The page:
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Squad Leader

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NATIONAL
April 15, 2009 | Associated Press
A U.S. Army sergeant, his face lighted by the muzzle flash of his rifle, chased his squad leader at their base in Iraq until the man fell, then stood over him and fired two shots into him, a soldier in their unit testified at a military court hearing Tuesday. Staff Sgt. John Dresel said he saw Sgt. Joseph Bozicevich, 39, of Minneapolis kill a fellow team leader in his unit, Sgt. Wesley Durbin, and their squad leader, Staff Sgt. Darris Dawson.
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CALIFORNIA | LOCAL
January 11, 2014 | By Tony Perry
A Marine staff sergeant at Camp Pendleton has received a Silver Star for bravery and leadership in Afghanistan during an ambush by Taliban fighters. After his squad leader was downed by enemy fire, Timothy Williams took command, leading a counterattack, killing five Taliban and rescuing the wounded squad leader. Williams dashed 60 meters to Jason Pennock and then "exposed himself to accurate enemy fire yet again when he carried the wounded Marine over 300 yards of uneven terrain to the medical evacuation platform.
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CALIFORNIA | LOCAL
January 12, 2012 | By Tony Perry, Los Angeles Times
Reporting from Camp Pendleton -- Marine Staff Sgt. Frank Wuterich shot five Iraqi men without provocation, then asked a Marine to lie to investigators and say the five were slain by Iraqi soldiers while trying to run away, according to testimony Wednesday from a Marine who was in Wuterich's squad. Sgt. Sanick P. Dela Cruz, a corporal at the time of the 2005 shooting, testified that he saw Wuterich shoot the five after they had been ordered out of a car near the site of a roadside bomb explosion that had just killed one Marine and injured two others.
OPINION
July 28, 2013 | By Bob Sipchen
Along with barked orders and the whine of chain saws, the clank of steel on rock was certainly one of the sounds that rose from a hillside near Yarnell, Ariz., last month as clouds of superheated smoke roiled the sky, portending a tragedy. One morning a dozen years ago, I heard an opportunity in that sound. "Hold up a second," I said. My son Rob, 12 at the time, gave me a withering look and kept stomping on the pedals of his mountain bike. It was pushing 90 degrees in the Southern California foothills that spill from forested mountains into San Bernardino, and Rob had no interest in losing our plodding upward momentum.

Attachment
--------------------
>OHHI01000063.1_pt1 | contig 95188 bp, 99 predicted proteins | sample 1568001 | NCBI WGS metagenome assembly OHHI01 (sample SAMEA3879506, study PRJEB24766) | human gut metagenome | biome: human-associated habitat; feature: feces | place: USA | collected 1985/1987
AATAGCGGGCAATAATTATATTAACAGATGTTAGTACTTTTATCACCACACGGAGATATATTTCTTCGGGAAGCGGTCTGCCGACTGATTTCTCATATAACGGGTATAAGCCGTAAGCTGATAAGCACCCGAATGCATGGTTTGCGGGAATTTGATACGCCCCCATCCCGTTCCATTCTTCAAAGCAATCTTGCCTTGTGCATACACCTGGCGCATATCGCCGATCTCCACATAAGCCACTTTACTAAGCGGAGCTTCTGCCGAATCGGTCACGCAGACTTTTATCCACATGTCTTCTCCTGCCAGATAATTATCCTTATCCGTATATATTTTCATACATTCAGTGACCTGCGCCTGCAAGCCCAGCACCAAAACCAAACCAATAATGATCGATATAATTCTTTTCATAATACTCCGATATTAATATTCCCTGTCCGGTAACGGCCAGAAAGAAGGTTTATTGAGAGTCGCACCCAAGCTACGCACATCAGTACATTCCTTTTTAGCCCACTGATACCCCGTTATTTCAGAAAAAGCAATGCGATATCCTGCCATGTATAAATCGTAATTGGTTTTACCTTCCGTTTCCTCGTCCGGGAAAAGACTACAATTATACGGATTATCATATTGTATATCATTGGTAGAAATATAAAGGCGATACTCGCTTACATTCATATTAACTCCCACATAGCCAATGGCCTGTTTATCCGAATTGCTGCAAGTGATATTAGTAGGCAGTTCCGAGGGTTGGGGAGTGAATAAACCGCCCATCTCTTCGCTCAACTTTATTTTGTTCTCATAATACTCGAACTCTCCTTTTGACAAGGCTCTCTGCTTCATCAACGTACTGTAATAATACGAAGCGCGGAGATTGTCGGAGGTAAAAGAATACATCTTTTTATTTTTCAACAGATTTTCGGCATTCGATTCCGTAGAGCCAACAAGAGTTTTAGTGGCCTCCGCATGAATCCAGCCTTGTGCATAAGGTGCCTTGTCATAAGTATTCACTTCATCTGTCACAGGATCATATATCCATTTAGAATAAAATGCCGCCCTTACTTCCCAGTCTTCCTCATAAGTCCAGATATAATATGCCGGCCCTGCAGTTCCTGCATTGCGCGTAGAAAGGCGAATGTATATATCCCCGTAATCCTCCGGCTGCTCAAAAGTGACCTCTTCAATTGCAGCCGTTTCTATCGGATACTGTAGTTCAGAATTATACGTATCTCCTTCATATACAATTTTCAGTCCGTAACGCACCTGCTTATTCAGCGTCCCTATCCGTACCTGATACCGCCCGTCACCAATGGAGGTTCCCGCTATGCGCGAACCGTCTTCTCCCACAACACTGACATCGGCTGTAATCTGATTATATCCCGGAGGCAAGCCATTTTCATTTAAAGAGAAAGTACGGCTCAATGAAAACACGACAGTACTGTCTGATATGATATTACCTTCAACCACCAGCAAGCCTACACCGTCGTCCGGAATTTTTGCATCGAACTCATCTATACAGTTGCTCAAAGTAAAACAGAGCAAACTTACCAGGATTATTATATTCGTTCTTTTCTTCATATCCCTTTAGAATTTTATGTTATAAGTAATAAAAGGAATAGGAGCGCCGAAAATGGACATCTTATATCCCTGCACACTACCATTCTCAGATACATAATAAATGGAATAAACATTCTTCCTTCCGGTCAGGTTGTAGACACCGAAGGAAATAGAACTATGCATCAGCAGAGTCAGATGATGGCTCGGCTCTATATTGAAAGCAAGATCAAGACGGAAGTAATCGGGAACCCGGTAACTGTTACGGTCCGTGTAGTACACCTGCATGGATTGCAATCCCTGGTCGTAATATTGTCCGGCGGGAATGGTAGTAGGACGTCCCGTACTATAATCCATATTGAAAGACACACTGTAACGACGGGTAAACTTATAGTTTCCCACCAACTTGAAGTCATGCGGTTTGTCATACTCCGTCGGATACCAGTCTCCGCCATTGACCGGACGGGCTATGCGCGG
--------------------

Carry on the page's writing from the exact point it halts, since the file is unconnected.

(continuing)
WORLD
August 18, 2004 | From Times Wire Reports
Former Haitian death squad leader Louis-Jodel Chamblain, a leader of rebels who forced President Jean-Bertrand Aristide out of power in February, was cleared of murder charges after a brief retrial in Port-au-Prince. The United States said it was "deeply concerned" over the acquittal of Chamblain and former police official Jackson Joannis in the 1993 killing of democracy activist Antoine Izmery. The two had been convicted in absentia but were eligible for retrial upon their return.
NEWS
July 21, 1991 | From Times Staff and Wire Reports
Attackers firing submachine guns killed feared Colombian right-wing death squad leader Henry Perez and six others during a religious procession in a northern Colombian town, police sources said. Two of the assassins were themselves shot dead, the sources said. Perez, leader of peasant self-defense groups in central Colombia, was slain as he watched the procession of the Virgin del Carmen in Puerto Boyaca, 90 miles northwest of the capital Bogota.
CALIFORNIA | LOCAL
December 23, 2007 | Tony Perry, Times Staff Writer
Sgt. Mitchell Janicki, his face grimy with dirt and sweat, is explaining the rigors of the 45-day course meant to determine if an enlisted Marine has the makings of a squad leader. Janicki, 22, of Grand Rapids, Mich., is determined to return to Iraq as the leader of an infantry squad of 12 enlisted Marines. On this day, students are being put through realistic scenarios in the parched hills of the sprawling base. "They run us ragged, but it's good," Janicki said.